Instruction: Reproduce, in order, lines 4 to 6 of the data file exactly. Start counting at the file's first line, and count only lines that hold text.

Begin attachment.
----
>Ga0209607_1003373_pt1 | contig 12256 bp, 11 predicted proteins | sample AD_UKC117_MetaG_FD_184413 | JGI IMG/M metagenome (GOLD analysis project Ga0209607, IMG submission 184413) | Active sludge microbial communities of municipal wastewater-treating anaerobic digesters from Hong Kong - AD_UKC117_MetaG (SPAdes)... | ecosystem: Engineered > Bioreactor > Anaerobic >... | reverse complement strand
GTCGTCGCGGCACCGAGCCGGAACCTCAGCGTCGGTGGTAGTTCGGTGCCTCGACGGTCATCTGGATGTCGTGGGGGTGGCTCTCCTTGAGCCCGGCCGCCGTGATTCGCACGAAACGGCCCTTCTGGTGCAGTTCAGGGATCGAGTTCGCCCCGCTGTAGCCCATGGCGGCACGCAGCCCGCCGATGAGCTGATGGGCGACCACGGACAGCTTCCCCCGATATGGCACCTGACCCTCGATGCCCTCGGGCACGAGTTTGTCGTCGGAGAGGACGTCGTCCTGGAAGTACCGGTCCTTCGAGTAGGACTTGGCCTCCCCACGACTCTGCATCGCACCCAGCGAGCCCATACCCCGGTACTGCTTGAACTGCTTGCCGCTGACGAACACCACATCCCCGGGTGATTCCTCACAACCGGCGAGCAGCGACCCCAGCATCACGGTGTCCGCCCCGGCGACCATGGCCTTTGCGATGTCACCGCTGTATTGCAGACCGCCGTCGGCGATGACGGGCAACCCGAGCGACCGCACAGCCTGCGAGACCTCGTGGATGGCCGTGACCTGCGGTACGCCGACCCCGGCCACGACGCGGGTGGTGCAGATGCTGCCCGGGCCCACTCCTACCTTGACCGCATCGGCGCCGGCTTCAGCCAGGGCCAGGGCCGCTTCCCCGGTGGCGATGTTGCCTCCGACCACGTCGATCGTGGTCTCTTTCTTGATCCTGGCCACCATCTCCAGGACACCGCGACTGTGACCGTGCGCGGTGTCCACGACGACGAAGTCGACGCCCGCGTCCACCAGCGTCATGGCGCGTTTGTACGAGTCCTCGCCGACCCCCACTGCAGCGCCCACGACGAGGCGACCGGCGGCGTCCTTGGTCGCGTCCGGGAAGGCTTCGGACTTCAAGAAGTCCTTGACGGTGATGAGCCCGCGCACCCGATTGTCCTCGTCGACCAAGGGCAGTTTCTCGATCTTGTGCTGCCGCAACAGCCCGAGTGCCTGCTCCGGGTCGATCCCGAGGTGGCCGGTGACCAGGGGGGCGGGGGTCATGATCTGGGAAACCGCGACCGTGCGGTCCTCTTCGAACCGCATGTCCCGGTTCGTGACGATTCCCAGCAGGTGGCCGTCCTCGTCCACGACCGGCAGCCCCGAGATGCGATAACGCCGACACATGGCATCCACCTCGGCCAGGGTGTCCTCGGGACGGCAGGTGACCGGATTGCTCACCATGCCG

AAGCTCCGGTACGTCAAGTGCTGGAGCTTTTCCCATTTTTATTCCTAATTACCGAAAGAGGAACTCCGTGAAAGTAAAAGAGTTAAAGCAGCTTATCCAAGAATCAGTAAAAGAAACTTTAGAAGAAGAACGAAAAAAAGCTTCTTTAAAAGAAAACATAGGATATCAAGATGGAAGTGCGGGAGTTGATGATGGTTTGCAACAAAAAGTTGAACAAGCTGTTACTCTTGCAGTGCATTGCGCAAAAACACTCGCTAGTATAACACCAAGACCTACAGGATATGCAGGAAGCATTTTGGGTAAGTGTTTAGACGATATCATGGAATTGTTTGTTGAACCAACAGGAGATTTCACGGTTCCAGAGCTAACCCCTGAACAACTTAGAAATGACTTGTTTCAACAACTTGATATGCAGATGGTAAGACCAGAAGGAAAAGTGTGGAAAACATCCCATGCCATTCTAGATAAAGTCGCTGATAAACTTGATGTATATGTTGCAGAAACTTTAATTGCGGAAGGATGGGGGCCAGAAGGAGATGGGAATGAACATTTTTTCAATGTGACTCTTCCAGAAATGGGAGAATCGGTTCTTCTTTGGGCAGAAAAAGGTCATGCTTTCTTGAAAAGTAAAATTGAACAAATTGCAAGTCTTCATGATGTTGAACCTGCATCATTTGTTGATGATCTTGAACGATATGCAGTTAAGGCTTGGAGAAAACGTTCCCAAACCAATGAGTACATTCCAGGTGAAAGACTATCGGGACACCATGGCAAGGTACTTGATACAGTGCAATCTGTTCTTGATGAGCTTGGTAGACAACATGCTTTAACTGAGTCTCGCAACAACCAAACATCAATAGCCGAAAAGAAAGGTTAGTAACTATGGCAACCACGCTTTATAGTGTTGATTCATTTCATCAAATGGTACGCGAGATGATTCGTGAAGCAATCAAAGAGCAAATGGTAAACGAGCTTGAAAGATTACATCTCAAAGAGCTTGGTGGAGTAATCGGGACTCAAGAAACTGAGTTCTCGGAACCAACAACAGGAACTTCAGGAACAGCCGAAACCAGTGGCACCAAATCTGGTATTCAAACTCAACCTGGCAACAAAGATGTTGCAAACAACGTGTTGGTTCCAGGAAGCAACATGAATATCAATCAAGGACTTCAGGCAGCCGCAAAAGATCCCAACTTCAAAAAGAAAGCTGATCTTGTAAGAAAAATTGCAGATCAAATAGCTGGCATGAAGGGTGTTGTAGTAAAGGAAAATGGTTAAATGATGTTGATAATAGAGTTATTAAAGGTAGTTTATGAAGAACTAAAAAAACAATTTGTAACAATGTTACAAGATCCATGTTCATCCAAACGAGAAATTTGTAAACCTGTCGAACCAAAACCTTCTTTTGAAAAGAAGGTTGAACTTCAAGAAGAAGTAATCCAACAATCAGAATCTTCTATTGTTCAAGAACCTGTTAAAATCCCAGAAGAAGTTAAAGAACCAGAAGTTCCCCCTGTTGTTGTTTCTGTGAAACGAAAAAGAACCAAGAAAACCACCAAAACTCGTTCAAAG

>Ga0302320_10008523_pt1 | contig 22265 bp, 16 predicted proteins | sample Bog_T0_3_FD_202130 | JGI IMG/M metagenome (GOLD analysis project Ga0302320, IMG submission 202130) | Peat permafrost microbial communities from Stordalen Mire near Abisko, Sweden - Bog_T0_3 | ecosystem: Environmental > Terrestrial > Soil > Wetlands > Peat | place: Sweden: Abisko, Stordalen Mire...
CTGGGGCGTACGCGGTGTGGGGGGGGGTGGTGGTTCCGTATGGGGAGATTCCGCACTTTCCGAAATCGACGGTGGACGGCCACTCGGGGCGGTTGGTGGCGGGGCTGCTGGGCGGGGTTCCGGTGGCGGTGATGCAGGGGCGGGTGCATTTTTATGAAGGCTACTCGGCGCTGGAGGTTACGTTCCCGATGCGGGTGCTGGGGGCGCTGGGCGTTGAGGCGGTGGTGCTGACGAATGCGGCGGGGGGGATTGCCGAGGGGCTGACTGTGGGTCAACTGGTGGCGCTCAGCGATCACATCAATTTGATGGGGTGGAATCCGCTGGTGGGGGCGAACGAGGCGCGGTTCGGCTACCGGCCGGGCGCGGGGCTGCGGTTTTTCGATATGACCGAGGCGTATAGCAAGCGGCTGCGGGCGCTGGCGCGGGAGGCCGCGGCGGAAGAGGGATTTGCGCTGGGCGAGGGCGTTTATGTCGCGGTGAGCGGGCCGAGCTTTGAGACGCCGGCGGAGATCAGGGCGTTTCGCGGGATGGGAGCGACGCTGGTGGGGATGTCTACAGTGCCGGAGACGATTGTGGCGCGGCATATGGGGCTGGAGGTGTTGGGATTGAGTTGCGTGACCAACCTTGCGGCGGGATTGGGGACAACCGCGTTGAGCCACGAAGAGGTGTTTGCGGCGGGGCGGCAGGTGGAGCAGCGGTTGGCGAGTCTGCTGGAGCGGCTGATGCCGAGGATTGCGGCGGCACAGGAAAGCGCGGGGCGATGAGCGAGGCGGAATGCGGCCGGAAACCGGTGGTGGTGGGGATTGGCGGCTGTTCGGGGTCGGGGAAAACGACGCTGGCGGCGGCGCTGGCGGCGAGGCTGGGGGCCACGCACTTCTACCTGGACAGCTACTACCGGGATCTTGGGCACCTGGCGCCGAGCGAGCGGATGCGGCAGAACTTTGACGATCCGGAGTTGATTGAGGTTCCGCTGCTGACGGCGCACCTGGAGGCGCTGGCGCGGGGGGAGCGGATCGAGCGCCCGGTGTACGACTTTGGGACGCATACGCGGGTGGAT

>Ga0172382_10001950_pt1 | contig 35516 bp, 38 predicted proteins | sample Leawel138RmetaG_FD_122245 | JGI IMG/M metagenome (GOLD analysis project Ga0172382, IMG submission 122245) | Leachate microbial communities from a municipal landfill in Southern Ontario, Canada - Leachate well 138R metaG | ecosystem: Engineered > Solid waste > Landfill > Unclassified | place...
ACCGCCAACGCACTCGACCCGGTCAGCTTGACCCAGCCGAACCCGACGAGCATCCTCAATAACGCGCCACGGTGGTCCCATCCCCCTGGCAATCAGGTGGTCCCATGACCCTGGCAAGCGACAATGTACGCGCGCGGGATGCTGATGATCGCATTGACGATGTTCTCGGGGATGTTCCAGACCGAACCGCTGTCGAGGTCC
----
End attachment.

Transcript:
>Ga0302320_10008523_pt1 | contig 22265 bp, 16 predicted proteins | sample Bog_T0_3_FD_202130 | JGI IMG/M metagenome (GOLD analysis project Ga0302320, IMG submission 202130) | Peat permafrost microbial communities from Stordalen Mire near Abisko, Sweden - Bog_T0_3 | ecosystem: Environmental > Terrestrial > Soil > Wetlands > Peat | place: Sweden: Abisko, Stordalen Mire...
CTGGGGCGTACGCGGTGTGGGGGGGGGTGGTGGTTCCGTATGGGGAGATTCCGCACTTTCCGAAATCGACGGTGGACGGCCACTCGGGGCGGTTGGTGGCGGGGCTGCTGGGCGGGGTTCCGGTGGCGGTGATGCAGGGGCGGGTGCATTTTTATGAAGGCTACTCGGCGCTGGAGGTTACGTTCCCGATGCGGGTGCTGGGGGCGCTGGGCGTTGAGGCGGTGGTGCTGACGAATGCGGCGGGGGGGATTGCCGAGGGGCTGACTGTGGGTCAACTGGTGGCGCTCAGCGATCACATCAATTTGATGGGGTGGAATCCGCTGGTGGGGGCGAACGAGGCGCGGTTCGGCTACCGGCCGGGCGCGGGGCTGCGGTTTTTCGATATGACCGAGGCGTATAGCAAGCGGCTGCGGGCGCTGGCGCGGGAGGCCGCGGCGGAAGAGGGATTTGCGCTGGGCGAGGGCGTTTATGTCGCGGTGAGCGGGCCGAGCTTTGAGACGCCGGCGGAGATCAGGGCGTTTCGCGGGATGGGAGCGACGCTGGTGGGGATGTCTACAGTGCCGGAGACGATTGTGGCGCGGCATATGGGGCTGGAGGTGTTGGGATTGAGTTGCGTGACCAACCTTGCGGCGGGATTGGGGACAACCGCGTTGAGCCACGAAGAGGTGTTTGCGGCGGGGCGGCAGGTGGAGCAGCGGTTGGCGAGTCTGCTGGAGCGGCTGATGCCGAGGATTGCGGCGGCACAGGAAAGCGCGGGGCGATGAGCGAGGCGGAATGCGGCCGGAAACCGGTGGTGGTGGGGATTGGCGGCTGTTCGGGGTCGGGGAAAACGACGCTGGCGGCGGCGCTGGCGGCGAGGCTGGGGGCCACGCACTTCTACCTGGACAGCTACTACCGGGATCTTGGGCACCTGGCGCCGAGCGAGCGGATGCGGCAGAACTTTGACGATCCGGAGTTGATTGAGGTTCCGCTGCTGACGGCGCACCTGGAGGCGCTGGCGCGGGGGGAGCGGATCGAGCGCCCGGTGTACGACTTTGGGACGCATACGCGGGTGGAT

>Ga0172382_10001950_pt1 | contig 35516 bp, 38 predicted proteins | sample Leawel138RmetaG_FD_122245 | JGI IMG/M metagenome (GOLD analysis project Ga0172382, IMG submission 122245) | Leachate microbial communities from a municipal landfill in Southern Ontario, Canada - Leachate well 138R metaG | ecosystem: Engineered > Solid waste > Landfill > Unclassified | place...